The current study examined the association of several breakfast dimensions on cardiometabolic risk in children who were overweight or obese aged 8–12 years old. The main findings were that both breakfast quality and breakfast energy density were associated with some of the cardiometabolic risk factors studied. The BQI score was inversely associated with serum uric acid, while breakfast energy density from solids was related to higher total and HDL cholesterol and higher breakfast energy density from beverages was associated with higher levels of insulin resistance independently of physical activity levels in children with overweight/obesity. To the best of our knowledge, this is the first study examining the association of breakfast quality and energy density on cardiometabolic risk in children with overweight/obesity.
In regards to skipping breakfast, a higher prevalence of skippers was reported by following the KIDMED criteria than by using the 24 h-recall questionnaire since the 24 h-recall criteria could only reflect two of the interviewed days and there might be children who were usual skippers, but consumed breakfast in the interviewed days by chance. Previous studies reported a breakfast skipping prevalence of 10–30% in children and adolescents from the United States and Europe [40], with an even higher prevalence in individuals with obesity [41].
Taking into account that two items from the BQI were related to monounsaturated fats, children from the ActiveBrains project could have higher BQI score because in the south of Spain the consumption of virgin olive oil is higher than in other regions. Indeed, children from the ActiveBrains study (south of Spain) tended to consume higher intakes of virgin olive oil in their breakfast whereas children from the EFIGRO study (north Spain) were more likely to consume less unhealthy alternatives such as biscuits, breakfast cereals with sugar added, or pastries and therefore, did not obtain a positive value in those items.
We found a negative association between BQI score and serum uric acid levels albeit no with other cardiometabolic risk markers such as lipid, glycemic profile, or metabolic syndrome. Previous research showed that serum uric acid is related to cardiovascular disease [42,43], which in turn is an independent predictor for future cardiovascular mortality [44]. Milk proteins seem to decrease serum uric acid concentration in adults [45] and as BQI scored positively with the presence of dairy products in the meal, they could be one of the responsible components. A cross-sectional analysis of two Caucasian adult cohorts reported lower serum uric acid levels in participants with higher consumption of carbohydrates, calcium, vitamin B2, and lower fat intake [46]. The same study also examined individual food items, and high consumption of dairy products, fiber-rich bread, cereals, and fruits were negatively associated with serum uric acid. Of note, is that all these mentioned foods are components of BQI which score positively and therefore could partially explain our findings. However, it should be pointed that BQI was not associated with other cardiometabolic risk markers and metabolic syndrome. Overall, little is known about the influence of breakfast quality on cardiometabolic risk in children. Most studies in pediatric population examined just which were the health consequences of the consumption or skipping breakfast, whereas the few studies examining the quality of breakfast were carried out in adults [47], which hamper comparisons. Hence, as far as we are aware, there are no previous studies exploring the effect of breakfast quality in cardiometabolic health of children with overweight/obesity.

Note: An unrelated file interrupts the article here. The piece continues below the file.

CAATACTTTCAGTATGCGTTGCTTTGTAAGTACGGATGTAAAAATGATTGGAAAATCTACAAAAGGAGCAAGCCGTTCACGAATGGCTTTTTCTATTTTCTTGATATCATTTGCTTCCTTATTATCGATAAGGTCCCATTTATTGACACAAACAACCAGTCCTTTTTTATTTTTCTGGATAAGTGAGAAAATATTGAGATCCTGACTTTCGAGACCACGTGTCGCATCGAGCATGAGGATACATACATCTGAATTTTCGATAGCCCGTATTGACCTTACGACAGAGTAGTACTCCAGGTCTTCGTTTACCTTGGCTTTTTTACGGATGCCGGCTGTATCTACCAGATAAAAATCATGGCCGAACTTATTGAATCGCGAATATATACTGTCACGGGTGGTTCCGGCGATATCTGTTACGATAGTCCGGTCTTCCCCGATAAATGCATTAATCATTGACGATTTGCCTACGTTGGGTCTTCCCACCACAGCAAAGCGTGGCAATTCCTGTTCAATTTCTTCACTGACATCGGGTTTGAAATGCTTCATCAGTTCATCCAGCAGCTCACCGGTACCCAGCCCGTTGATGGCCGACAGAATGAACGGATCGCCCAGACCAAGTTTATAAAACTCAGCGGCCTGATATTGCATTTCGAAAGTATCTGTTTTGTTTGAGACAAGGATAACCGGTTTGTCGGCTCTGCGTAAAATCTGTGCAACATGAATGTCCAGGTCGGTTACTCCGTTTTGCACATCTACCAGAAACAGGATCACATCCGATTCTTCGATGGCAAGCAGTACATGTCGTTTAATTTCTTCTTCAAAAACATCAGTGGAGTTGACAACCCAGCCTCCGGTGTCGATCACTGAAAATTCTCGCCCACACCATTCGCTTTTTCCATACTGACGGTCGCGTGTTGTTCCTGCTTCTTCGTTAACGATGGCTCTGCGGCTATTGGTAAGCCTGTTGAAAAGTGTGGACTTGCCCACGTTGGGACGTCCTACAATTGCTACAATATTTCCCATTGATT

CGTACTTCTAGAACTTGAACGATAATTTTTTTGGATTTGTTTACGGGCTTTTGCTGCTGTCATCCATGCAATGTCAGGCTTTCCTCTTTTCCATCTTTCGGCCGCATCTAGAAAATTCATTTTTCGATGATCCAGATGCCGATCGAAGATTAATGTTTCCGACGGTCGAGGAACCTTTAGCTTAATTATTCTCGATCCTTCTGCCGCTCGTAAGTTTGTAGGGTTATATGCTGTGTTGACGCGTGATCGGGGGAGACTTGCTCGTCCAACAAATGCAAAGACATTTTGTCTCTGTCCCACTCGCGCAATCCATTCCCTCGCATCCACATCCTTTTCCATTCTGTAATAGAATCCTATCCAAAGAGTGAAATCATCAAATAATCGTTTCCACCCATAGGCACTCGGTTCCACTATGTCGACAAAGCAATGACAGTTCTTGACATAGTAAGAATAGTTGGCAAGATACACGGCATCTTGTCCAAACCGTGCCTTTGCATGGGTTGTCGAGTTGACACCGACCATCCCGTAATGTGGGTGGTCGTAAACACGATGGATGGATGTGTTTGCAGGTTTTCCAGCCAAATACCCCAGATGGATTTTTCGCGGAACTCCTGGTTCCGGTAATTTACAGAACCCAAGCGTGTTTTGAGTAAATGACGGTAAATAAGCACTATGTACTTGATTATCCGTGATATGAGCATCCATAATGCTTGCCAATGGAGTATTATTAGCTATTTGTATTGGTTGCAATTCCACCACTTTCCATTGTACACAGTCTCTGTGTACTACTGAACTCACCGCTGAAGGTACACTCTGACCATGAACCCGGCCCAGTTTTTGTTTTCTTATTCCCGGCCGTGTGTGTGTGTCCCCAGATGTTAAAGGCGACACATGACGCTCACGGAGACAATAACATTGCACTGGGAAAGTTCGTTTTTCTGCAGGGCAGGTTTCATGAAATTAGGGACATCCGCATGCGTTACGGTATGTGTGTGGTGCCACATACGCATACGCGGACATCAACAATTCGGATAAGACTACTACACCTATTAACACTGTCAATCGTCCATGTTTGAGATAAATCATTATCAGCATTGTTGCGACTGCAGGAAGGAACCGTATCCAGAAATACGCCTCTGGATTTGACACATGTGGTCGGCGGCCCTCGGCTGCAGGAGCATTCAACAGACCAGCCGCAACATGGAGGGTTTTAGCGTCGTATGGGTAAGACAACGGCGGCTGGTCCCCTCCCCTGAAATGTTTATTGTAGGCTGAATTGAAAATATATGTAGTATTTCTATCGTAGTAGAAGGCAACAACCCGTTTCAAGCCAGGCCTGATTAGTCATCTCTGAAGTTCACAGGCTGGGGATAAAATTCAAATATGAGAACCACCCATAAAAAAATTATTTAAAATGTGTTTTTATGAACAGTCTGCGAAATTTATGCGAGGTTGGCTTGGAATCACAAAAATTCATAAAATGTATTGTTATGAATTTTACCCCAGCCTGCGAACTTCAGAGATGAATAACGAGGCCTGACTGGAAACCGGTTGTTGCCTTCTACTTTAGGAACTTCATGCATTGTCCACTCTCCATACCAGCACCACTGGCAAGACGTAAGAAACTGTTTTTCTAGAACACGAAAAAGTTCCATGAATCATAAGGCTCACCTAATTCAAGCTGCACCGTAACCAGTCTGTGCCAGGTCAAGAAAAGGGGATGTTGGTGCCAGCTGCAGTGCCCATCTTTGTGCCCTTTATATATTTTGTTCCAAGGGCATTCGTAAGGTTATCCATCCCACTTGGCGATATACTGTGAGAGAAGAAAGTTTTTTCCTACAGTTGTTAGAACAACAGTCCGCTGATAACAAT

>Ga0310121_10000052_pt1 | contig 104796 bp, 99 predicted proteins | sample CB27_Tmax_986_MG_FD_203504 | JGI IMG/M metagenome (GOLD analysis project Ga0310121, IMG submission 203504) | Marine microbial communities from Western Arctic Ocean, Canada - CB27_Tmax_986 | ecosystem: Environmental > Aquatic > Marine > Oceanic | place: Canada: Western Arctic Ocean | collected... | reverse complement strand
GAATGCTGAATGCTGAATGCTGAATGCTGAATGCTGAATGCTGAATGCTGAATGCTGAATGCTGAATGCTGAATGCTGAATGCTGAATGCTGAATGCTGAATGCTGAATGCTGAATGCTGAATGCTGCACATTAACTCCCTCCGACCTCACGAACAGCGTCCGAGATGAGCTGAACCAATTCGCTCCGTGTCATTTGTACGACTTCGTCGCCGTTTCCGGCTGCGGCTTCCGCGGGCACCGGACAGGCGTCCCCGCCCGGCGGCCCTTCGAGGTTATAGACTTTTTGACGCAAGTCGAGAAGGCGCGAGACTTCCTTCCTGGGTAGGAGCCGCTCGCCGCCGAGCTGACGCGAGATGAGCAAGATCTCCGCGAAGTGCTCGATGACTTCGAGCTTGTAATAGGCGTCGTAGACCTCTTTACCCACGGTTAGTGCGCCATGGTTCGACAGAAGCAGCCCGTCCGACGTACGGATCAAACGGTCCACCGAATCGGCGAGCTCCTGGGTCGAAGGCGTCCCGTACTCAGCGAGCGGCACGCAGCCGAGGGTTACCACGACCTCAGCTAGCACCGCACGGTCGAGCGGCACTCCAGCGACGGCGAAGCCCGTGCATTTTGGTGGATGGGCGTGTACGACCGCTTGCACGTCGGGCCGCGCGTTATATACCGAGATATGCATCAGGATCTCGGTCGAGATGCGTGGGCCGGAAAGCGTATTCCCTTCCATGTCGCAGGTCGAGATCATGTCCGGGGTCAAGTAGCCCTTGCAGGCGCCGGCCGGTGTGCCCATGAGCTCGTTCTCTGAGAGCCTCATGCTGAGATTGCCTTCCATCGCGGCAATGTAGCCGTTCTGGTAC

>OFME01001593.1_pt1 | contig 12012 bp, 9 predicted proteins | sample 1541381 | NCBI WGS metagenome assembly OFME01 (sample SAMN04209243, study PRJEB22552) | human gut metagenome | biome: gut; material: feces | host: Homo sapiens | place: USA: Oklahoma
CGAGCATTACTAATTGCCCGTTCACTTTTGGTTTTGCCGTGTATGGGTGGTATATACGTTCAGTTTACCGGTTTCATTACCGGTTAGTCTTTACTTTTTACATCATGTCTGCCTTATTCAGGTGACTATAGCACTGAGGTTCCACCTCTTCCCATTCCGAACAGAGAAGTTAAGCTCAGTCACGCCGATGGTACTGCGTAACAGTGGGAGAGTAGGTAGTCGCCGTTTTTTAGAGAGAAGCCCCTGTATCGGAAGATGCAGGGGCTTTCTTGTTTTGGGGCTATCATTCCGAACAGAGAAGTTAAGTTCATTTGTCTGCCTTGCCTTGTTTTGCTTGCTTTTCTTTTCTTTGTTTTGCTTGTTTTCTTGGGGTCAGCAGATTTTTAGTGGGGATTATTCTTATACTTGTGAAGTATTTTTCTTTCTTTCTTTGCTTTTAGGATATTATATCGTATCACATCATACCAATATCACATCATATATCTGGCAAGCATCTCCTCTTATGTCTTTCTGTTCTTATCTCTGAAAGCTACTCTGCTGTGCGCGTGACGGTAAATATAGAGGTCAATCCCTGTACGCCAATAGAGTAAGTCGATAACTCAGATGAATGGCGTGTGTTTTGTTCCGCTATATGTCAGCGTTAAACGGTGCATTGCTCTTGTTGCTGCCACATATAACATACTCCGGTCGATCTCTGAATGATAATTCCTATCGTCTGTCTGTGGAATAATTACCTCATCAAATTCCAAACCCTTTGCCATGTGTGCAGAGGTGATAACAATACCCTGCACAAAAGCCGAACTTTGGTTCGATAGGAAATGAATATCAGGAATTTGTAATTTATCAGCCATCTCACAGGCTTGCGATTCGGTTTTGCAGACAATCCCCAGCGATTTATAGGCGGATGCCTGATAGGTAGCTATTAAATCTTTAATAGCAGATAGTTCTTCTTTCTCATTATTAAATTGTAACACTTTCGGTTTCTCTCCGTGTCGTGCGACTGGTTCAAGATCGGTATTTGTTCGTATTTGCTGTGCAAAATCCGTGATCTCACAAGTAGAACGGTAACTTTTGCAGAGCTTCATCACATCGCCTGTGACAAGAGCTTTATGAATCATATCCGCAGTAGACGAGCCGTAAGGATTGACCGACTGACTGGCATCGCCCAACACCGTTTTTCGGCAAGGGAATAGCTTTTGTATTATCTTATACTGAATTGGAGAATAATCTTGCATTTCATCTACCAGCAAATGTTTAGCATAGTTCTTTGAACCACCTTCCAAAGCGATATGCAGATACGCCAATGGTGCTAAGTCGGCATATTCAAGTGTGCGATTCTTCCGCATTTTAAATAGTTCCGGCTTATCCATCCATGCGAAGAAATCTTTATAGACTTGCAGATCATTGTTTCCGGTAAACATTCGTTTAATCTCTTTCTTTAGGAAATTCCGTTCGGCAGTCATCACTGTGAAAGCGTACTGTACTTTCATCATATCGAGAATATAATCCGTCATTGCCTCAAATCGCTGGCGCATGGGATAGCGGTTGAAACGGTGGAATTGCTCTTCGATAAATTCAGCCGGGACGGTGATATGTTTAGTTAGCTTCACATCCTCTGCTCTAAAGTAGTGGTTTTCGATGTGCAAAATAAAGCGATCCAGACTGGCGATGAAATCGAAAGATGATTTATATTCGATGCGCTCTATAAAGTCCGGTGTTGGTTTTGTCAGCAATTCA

Regarding energy density, we also observed that BEDs and BEDb were positively associated with both total and HDL cholesterol as well as with systolic blood pressure. The association of energy density from solids with HDL could be explained by the fact that virgin olive oil that was added to the toasts in breakfast was considered as solid as a whole (toast with virgin olive oil), since virgin olive oil is not drinkable. Cumulative evidence suggests that virgin olive oil may have a preventive role in coronary disease due to its monounsaturated fatty acids and polyphenolic compounds content [48,49]. In addition, considering that olive oil is energetically dense, the consumption of olive oil could be the responsible for the positive association between breakfast energy density from solids and HDL cholesterol. Furthermore, ultra-processed foods are energy-dense due to high salt, fat, and sugar content. The positive association we found between BEDs and systolic blood pressure could be explained by the high consumption of salt and sugars present in ultra-processed food consumed at breakfast, since both sugar and salt intakes have been associated with increased blood pressure [50,51].